May 18, 2015— AUA, New Orleans. A study of medical records of nearly 10,000 patients with prostate cancer shows that active surveillance (the updated form of watchful waiting) is suitable for most men with low-risk disease. Twelve to 15 years after diagnosis, these men are no more likely to die of prostate cancer than of other conditions and diseases. By contrast, the study shows, to avoid dying of prostate cancer men with high-risk disease may require aggressive "multimodal treatment" including surgery. ...continue reading "Active Surveillance For Low-Risk Prostate Cancer Does Not Shorten Life"

Active surveillance followed by selective treatment for men who have evidence of disease progression may be an option for some patients with early-stage prostate cancer.

Peter Carroll and a team at UCSF report the experience of a group of men men with prostate cancer who were managed with active surveillance.

...continue reading "Active Surveillance for Low-Risk Prostate Cancer Demands Careful Selection"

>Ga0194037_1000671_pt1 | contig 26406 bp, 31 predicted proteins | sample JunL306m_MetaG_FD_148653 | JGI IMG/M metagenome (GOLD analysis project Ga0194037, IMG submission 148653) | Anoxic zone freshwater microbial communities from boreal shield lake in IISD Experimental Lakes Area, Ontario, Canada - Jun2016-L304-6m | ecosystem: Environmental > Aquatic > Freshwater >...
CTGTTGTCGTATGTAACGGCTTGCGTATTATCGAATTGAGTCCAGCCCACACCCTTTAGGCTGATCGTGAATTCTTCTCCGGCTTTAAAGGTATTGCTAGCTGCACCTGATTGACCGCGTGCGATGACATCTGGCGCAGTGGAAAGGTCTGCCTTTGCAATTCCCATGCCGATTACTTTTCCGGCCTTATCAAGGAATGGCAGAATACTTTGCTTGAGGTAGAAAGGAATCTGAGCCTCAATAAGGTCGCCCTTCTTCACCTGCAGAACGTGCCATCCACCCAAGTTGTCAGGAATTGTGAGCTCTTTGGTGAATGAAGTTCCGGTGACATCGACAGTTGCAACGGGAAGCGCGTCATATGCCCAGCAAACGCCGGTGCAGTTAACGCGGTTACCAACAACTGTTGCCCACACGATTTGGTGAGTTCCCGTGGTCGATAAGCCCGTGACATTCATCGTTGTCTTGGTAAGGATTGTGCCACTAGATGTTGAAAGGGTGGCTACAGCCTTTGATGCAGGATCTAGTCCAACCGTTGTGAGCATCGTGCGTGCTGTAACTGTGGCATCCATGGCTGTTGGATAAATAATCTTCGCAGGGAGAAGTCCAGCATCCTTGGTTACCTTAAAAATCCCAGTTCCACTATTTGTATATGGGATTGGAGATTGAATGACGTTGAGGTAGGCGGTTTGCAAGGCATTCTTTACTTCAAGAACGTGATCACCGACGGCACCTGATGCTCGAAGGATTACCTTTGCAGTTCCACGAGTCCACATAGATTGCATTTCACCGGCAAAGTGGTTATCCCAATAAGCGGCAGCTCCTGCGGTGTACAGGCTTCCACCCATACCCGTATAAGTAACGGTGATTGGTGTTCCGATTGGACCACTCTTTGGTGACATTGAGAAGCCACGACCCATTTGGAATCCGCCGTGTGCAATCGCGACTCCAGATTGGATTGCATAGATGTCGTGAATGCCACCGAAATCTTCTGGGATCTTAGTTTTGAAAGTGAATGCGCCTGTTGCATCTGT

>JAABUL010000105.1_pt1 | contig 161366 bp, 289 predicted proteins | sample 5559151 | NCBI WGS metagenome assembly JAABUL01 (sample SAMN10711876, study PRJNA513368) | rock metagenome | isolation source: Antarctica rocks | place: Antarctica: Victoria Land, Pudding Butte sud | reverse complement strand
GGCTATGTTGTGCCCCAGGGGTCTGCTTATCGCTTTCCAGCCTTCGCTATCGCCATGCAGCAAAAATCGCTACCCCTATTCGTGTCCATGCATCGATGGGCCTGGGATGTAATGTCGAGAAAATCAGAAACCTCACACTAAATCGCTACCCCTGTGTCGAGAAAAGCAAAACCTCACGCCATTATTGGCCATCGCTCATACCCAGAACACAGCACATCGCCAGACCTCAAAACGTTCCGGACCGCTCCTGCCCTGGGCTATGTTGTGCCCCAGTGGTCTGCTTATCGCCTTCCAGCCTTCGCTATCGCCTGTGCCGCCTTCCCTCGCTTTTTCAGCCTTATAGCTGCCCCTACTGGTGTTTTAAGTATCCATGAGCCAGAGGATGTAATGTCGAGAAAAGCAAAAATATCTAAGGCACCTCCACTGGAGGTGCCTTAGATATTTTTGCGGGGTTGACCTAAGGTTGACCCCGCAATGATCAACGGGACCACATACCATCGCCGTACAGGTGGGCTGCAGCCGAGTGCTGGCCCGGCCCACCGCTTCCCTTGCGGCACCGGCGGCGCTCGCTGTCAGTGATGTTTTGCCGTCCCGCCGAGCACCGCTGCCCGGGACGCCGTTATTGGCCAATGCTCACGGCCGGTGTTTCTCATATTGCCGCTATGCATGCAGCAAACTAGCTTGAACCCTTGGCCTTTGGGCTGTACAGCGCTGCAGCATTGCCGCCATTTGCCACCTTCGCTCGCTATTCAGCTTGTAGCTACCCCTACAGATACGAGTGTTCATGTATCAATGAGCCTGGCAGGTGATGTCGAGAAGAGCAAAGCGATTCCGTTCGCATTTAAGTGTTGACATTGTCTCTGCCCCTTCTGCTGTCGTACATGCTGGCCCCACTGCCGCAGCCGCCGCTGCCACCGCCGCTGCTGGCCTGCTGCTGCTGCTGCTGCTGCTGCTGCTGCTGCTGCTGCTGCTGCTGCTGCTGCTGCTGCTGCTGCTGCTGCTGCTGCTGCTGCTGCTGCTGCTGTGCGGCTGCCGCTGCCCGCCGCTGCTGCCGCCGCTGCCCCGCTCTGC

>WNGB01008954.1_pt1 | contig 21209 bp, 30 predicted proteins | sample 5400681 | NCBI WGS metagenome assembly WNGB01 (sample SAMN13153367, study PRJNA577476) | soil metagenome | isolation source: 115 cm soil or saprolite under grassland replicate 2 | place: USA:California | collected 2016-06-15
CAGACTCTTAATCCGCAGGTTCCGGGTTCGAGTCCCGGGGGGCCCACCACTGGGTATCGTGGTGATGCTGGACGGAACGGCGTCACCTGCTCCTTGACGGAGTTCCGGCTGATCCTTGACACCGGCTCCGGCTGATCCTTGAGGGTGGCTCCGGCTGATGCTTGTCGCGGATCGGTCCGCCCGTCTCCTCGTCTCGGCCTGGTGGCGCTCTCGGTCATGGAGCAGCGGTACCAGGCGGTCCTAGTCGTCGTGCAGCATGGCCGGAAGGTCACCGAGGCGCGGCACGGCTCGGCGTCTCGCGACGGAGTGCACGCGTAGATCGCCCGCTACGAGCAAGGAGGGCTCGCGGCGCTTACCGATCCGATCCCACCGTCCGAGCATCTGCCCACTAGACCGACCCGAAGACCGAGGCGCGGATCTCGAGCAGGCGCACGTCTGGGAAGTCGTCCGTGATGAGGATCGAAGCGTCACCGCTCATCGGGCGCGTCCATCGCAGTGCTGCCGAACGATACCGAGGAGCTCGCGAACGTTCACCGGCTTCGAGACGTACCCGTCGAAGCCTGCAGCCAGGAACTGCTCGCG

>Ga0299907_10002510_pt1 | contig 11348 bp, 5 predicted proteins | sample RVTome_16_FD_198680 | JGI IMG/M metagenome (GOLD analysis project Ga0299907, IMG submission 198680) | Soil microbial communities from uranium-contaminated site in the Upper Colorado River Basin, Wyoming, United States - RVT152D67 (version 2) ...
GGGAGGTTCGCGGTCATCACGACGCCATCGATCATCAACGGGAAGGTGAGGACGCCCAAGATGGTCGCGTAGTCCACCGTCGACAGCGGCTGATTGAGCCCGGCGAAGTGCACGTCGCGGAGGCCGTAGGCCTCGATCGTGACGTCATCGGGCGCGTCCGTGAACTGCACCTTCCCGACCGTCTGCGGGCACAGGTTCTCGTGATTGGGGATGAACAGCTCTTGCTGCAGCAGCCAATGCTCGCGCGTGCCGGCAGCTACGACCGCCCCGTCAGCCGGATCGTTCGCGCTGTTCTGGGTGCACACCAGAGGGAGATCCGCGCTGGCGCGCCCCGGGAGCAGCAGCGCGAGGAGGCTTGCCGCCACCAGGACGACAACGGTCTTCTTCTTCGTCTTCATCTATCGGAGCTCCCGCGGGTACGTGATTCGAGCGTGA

For men diagnosed with low-risk prostate cancer, active surveillance can be a sensible first step in managing the disease.

Mark Solloway and a team of urologists at University of Miami Miller School of Medicine have reported on outcomes for a group of their patients.

In all, 157 men with localized prostate cancer were followed on AS.

...continue reading "Most Low-Risk Prostate Cancer Patients Stay Treatment-Free for Five Years"

For patients with small, low-grade prostate cancer, delaying surgery -- even for years -- does not appear to increase the risk of the disease progressing to an incurable form.So finds a 10-year Johns Hopkins Medicine study. This discovery could prevent over-treatment, the authors say.

...continue reading "For Slow Growing Prostate Cancer Delay May be Reasonable, Hopkins Study Finds"